You know that phenomenon where you look at your watch, and then you don't know what time it is? I get that every year when USF plays Georgetown. Every year, I look up the answer to the "what's a Hoya?" question, and by next year I've forgotten it and I have to look it up again.
Here's the explanation from alumni.georgetown.edu:
No one seems to know exactly when or how the term "Hoya Saxa" was first used at Georgetown. Many years ago, there was a team at Georgetown called the "Stonewalls," and it is suggested that a student applied the Greek and Latin terms and dubbed them "Hoya Saxa," meaning "what rocks!" Hoya has since become a nickname for Georgetown’s athletic teams and students.
Hoia is from the Greek word hoios, meaning "such a" or "what a." The neuter plural of this word is hoia, which agrees with the neuter plural of the Latin word saxa, meaning rocks; thus we have hoya— substituting the letter "y" for "i." Before 1900, every Georgetown student studied both Greek and Latin, so there was no need to explain what the expression meant.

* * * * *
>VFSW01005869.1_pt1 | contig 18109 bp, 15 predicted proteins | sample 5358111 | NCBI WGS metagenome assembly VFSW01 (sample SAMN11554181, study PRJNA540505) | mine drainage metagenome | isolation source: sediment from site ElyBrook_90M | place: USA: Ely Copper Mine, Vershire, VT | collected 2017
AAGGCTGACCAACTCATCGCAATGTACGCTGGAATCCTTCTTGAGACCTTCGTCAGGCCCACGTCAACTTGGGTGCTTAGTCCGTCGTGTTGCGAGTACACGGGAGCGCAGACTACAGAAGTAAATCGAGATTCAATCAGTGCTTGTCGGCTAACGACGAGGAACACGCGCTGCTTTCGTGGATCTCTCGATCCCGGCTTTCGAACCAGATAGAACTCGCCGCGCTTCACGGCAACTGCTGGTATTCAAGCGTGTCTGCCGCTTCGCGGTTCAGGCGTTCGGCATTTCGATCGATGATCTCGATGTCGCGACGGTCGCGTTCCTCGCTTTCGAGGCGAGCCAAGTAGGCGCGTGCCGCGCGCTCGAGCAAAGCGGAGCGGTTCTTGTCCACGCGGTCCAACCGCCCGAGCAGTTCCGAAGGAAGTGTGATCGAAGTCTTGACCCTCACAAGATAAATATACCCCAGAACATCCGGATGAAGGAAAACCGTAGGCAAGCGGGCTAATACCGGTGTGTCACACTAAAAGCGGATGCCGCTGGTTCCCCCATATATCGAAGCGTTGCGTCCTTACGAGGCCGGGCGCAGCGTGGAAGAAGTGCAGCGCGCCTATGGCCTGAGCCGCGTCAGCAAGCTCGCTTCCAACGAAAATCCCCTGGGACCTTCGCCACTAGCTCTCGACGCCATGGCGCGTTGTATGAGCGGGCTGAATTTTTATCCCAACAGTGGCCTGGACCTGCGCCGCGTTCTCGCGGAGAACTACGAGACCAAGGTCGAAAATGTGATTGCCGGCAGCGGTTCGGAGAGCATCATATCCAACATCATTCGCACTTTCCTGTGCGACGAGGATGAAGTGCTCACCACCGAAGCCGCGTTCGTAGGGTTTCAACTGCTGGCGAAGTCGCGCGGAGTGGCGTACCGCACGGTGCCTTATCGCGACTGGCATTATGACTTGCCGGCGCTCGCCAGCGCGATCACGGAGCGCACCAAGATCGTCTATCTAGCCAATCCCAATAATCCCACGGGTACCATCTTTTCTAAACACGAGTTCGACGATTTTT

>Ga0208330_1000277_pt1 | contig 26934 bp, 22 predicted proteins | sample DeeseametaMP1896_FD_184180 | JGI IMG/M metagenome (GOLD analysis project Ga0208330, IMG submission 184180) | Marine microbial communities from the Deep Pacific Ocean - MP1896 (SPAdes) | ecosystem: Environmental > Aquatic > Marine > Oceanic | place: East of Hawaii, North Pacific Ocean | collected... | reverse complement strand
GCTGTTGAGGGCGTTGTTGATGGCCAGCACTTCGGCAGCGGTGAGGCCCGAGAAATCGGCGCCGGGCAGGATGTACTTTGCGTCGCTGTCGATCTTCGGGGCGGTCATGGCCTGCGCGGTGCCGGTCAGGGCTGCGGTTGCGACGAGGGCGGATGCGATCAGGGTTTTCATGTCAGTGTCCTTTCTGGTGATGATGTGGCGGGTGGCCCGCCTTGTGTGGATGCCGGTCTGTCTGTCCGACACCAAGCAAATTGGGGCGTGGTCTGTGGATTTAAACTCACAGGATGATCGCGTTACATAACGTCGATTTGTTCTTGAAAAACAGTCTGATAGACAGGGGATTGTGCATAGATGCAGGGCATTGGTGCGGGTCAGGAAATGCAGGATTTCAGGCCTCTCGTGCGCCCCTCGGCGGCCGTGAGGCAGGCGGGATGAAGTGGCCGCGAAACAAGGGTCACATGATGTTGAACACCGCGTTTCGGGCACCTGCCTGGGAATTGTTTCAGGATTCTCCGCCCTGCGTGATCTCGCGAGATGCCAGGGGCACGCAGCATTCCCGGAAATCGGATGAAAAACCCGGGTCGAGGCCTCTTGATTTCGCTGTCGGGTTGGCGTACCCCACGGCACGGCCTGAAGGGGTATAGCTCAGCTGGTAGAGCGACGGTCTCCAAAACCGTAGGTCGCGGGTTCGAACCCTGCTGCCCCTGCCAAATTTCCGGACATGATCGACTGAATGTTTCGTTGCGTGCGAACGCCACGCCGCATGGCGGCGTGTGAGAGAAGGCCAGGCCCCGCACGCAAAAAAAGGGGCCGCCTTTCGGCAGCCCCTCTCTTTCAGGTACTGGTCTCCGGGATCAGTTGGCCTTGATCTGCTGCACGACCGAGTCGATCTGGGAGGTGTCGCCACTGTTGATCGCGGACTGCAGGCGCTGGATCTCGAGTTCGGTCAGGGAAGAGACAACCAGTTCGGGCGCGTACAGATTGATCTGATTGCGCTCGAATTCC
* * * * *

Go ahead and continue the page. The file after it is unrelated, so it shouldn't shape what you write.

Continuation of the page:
What I find interesting about this story is that "hoya" became the nickname rather than "saxa." Rock or Rocks is a somewhat reasonable name for a sports team. But by latching onto "hoya" instead, their team name translates to Georgetown Whats.
In honor of the Hoyas' geological roots, our theme extinct animal for today is the only extinct animal with "rock" in its name: the San Benedicto Rock Wren.
This animal is unique, and applicable to the Big East Conference, for another reason: history knows the exact moment it went extinct. On August 1, 1952, the active San Benedicto volcano erupted, burying the bird's habitat ten feet deep in ash and pyroclastic flow. The San Benedicto Rock Wren was never seen again.
On November 27, 2012, Tulane University was invited to the Big East Conference. Georgetown and six other Big East schools announced that they would never be seen again either.